As huge a presence as he is, Prince is not a musician who has ever loomed particularly large in my world. We’re only a product of our influences after all, and for whatever reason mine have not led me to explore Prince’s purple path in much detail. Prince worked his way into my attentions recently, however, when on July 10th, he released his latest album 20Ten as a free gift with a number of European newspapers, including the British Daily Mirror. The copy of the paper which brought the CD to me was one of 334,000 copies by which the publication’s sales soared that day. It’s not the first time Prince has used this method to distribute his music—he gave his 2007 record Planet Earth away with the papers, too—but am I the only one that feels that such a strategy cheapens the music and even Prince himself?
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If Best Coast’s Crazy for You was a concept album, the premise would be blissfully simple: a young woman, struggling with the aimlessness of work and home, searches for love in California. The idea is not unlike a younger, humbler, West Coast version of Sex and the City. And, like that renowned television series, Best Coast’s debut clicks with a diverse audience, one beyond what may initially appear to be its distinct appeal. I know at least a handful of people whose affinity for Crazy for You is unmitigated by disagreements of gender, lifestyle, or romantic disposition. I am myself among them.
Bethany Cosentino sings about passion and need. She is always the forsaken, never the forsaker, and she is confused but never apathetic. She is your typically carefree girl, hemmed in by the realities of commitment, involvement, and closure. Her favorite rhyme, fittingly, seems to be ‘crazy’ and ‘lazy’—it appears twice on the album, conspicuous in each instance. She sings on “When I’m with You”: “The world is lazy / But you and me / We’re just crazy”. Craziness is essential to her condition. It also comes upon her as a result of love: “You drive me crazy but I love you / You make me lazy but I love you”.
Like so many residents of Washington, DC, I am originally from elsewhere—Boston, specifically. Earlier this summer, I took the opportunity to ship up to Boston to attend the wedding of one my closest friends. The date that he chose for the ceremony, June 12th, was a significant one because it fell during the twelfth meeting of the Boston Celtics and the Los Angeles Lakers in the NBA Finals. At the time of the ceremony, the series was tied 2-2.
I suppose that I should make it clear early on in this posting that I am neither a sports analyst nor a sports historian—and I am probably not much of a sports writer, either. Nevertheless, as I look back on the glorious wedding reception that followed my friend’s ceremony, I’m startled by how relevant the “storied” Boston-LA rivalry was to one particular song that the DJ played that evening.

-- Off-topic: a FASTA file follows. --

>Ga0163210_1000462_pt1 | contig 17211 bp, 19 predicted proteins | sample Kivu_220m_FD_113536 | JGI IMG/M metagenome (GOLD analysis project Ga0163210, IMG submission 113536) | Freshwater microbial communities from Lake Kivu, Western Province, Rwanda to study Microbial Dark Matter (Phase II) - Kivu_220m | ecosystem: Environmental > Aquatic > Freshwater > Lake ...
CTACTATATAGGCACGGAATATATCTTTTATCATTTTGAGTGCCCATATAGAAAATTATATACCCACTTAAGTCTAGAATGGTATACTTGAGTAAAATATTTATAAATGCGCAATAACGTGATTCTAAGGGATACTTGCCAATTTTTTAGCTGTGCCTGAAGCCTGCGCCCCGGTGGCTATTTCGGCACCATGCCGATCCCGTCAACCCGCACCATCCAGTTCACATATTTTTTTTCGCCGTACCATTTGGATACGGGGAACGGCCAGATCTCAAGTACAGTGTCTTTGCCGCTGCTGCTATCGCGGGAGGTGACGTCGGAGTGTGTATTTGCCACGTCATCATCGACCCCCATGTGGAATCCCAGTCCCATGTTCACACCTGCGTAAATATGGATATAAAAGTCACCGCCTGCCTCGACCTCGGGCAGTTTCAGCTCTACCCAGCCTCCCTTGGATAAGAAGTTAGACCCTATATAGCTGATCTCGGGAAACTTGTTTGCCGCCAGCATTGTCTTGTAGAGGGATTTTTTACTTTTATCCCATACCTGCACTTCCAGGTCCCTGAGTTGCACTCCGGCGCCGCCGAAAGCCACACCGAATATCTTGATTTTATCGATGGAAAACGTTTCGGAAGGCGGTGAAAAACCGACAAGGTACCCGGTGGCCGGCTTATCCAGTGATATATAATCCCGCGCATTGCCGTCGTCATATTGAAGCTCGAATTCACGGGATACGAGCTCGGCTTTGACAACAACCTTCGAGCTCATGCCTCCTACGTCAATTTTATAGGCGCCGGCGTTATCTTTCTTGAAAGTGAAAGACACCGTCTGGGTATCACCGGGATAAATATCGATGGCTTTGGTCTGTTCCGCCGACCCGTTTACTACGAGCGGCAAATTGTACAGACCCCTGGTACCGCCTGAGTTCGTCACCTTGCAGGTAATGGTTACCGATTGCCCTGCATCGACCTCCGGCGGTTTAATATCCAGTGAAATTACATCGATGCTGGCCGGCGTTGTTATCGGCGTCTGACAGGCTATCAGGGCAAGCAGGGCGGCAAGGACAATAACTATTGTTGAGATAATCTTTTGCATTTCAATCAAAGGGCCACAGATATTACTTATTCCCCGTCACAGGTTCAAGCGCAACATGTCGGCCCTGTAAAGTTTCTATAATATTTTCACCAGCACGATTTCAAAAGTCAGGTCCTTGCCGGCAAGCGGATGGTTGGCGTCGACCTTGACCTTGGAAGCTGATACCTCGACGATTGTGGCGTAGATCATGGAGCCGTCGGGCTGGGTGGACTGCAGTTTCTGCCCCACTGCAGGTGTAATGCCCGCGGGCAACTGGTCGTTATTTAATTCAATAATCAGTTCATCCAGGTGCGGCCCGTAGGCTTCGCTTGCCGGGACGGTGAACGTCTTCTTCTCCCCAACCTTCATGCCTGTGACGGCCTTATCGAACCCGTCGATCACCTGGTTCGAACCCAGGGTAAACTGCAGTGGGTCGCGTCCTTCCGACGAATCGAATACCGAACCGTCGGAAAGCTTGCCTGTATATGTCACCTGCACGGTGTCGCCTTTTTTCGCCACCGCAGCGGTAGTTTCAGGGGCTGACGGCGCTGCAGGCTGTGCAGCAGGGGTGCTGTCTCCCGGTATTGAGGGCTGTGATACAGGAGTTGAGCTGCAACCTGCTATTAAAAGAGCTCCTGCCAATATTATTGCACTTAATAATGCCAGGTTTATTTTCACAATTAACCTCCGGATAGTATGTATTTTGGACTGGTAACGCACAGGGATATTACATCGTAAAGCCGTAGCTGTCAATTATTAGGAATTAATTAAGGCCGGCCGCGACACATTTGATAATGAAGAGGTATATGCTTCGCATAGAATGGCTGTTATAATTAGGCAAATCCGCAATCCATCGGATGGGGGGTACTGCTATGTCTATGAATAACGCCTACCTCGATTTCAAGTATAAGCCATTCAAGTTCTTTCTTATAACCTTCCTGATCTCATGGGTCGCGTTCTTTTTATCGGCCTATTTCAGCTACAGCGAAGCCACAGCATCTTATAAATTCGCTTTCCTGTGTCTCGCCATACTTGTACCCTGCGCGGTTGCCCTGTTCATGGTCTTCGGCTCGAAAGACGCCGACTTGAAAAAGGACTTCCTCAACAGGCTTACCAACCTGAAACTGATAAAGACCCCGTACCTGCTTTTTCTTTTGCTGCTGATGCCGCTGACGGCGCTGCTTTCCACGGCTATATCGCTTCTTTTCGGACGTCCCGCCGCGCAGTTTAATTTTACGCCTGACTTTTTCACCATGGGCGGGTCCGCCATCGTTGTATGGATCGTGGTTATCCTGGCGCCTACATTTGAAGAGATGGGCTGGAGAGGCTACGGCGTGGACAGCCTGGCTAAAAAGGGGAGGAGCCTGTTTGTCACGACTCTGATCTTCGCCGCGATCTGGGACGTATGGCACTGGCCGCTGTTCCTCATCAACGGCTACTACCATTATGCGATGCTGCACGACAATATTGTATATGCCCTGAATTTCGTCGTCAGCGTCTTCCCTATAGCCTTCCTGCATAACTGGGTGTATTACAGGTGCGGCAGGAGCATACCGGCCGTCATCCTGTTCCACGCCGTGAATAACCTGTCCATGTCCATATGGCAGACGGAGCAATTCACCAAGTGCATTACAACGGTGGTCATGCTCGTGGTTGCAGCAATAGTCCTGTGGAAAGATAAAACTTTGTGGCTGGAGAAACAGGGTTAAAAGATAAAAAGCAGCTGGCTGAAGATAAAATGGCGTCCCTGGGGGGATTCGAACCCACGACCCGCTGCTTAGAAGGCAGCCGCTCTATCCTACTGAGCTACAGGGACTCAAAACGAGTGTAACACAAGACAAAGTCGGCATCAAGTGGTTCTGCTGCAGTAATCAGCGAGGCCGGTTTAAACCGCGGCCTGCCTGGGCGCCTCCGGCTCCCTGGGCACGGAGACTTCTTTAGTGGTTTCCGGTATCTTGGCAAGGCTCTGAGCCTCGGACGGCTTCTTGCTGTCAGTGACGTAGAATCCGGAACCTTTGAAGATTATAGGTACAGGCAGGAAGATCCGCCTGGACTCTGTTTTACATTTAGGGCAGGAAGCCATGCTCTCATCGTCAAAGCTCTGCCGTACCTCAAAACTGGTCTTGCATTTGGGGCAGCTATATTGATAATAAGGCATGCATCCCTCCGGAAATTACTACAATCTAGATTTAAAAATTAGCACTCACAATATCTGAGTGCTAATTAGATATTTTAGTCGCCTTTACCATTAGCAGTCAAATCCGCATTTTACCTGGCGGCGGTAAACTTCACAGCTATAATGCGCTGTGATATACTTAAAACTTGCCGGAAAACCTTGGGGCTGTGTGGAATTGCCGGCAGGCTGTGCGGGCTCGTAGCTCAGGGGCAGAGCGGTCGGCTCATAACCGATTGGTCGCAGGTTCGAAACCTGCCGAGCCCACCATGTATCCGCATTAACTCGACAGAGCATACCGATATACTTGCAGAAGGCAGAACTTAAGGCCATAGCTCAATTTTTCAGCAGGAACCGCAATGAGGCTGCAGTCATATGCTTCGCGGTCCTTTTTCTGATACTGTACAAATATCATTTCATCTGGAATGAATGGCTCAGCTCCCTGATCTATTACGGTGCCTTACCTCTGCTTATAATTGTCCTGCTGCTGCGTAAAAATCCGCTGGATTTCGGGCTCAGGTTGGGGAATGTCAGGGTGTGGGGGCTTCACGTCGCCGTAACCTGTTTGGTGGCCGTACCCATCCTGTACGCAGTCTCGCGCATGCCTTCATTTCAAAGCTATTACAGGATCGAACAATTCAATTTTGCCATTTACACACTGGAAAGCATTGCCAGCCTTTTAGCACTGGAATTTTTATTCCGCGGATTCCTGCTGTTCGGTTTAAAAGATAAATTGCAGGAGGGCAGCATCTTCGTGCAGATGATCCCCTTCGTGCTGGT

About halfway through the reception, just as the party was moving from stately to unruly, the entire room was propelled onto the dance floor care of the opening one-two stomp of “I’m Shipping Up to Boston” by the Dropkick Murphys. I mean that, too. The. Entire. Room. Fathers and daughters, mothers and sons, grandmothers and grandfathers all jumping, dancing, and shouting the lyrics (or at least the “wah, oh-oh’s” backing each chorus). It was probably the most intense three minutes of the night, and the dance floor will never be quite the same as a result.
In discussions about the worst pop song of all time, Starship’s “We Built This City” is the go-to turkey. The song’s wrong-headed indignation over ‘80s corporate culture coupled with laughably sub-par musical stylings create a spicy jambalaya of awful for the ages. The video—in which former members of Jefferson Airplane stare creepily into the camera for inordinate lengths of time—doesn’t exactly help matters either.
However, another ‘80s-era gem has been sorely overlooked in such considerations. The Hooters’ video for “And We Danced” is a remarkable gestalt of auditory assault and can’t-look-away-it’s-so-bad imagery, a perfect storm of suck.
“Teddy Boy” is the simple acoustic tale of a boy named Ted with serious mother issues. Ted’s mother cries when talking about his soldier father, but later remarries, incensing Ted so much that he runs away. There is also a double meaning in the fact that “teddy boy” was common British slang in the 1950s. It was used to describe teenagers who wore “Edwardian”-inspired clothes and acted in a similar fashion to the “punks” of the 1980s or the “greasers” of the American 1950s.
Because former bandmate John Lennon had a similar childhood experience and was thought to be a part of the teddy boy subculture, it is believed that the song was a dig at him. However, the Beatles themselves originally recorded “Teddy Boy” during sessions for what eventually became their Let It Be album. There are several different bootleg versions floating around, but in one particular version Lennon is heard in the background laughing and making up extra lyrics, so I doubt that it was intended to offend. While it was never completely finished by the group, the two most notable takes of the song were edited together and put on 1996’s Anthology 3 album.